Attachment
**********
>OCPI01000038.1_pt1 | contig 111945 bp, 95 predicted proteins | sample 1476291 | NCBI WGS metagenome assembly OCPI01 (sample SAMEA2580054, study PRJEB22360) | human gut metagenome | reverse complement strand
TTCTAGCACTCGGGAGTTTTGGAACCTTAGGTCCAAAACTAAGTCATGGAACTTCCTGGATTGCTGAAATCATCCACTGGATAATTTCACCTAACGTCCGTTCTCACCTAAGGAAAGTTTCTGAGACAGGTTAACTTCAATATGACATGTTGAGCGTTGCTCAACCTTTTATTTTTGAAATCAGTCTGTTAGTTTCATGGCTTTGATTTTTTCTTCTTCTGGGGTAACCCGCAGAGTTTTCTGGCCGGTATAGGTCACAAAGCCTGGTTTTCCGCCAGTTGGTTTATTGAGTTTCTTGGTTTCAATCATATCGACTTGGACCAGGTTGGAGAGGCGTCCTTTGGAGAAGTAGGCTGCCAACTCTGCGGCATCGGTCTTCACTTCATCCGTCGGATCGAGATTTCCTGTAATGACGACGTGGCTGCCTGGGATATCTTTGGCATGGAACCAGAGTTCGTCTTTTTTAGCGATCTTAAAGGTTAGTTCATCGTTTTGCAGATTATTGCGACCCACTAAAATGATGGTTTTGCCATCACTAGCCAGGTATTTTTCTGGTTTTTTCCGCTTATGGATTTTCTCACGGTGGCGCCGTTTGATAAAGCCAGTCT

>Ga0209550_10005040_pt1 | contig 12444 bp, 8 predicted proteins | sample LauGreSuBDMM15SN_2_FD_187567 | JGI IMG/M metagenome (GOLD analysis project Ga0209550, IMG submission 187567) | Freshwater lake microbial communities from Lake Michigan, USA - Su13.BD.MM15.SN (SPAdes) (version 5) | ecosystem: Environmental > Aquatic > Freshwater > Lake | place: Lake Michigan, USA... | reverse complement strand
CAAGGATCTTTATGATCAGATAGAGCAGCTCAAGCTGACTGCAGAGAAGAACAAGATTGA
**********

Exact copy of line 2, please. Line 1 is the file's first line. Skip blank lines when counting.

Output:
TTCTAGCACTCGGGAGTTTTGGAACCTTAGGTCCAAAACTAAGTCATGGAACTTCCTGGATTGCTGAAATCATCCACTGGATAATTTCACCTAACGTCCGTTCTCACCTAAGGAAAGTTTCTGAGACAGGTTAACTTCAATATGACATGTTGAGCGTTGCTCAACCTTTTATTTTTGAAATCAGTCTGTTAGTTTCATGGCTTTGATTTTTTCTTCTTCTGGGGTAACCCGCAGAGTTTTCTGGCCGGTATAGGTCACAAAGCCTGGTTTTCCGCCAGTTGGTTTATTGAGTTTCTTGGTTTCAATCATATCGACTTGGACCAGGTTGGAGAGGCGTCCTTTGGAGAAGTAGGCTGCCAACTCTGCGGCATCGGTCTTCACTTCATCCGTCGGATCGAGATTTCCTGTAATGACGACGTGGCTGCCTGGGATATCTTTGGCATGGAACCAGAGTTCGTCTTTTTTAGCGATCTTAAAGGTTAGTTCATCGTTTTGCAGATTATTGCGACCCACTAAAATGATGGTTTTGCCATCACTAGCCAGGTATTTTTCTGGTTTTTTCCGCTTATGGATTTTCTCACGGTGGCGCCGTTTGATAAAGCCAGTCT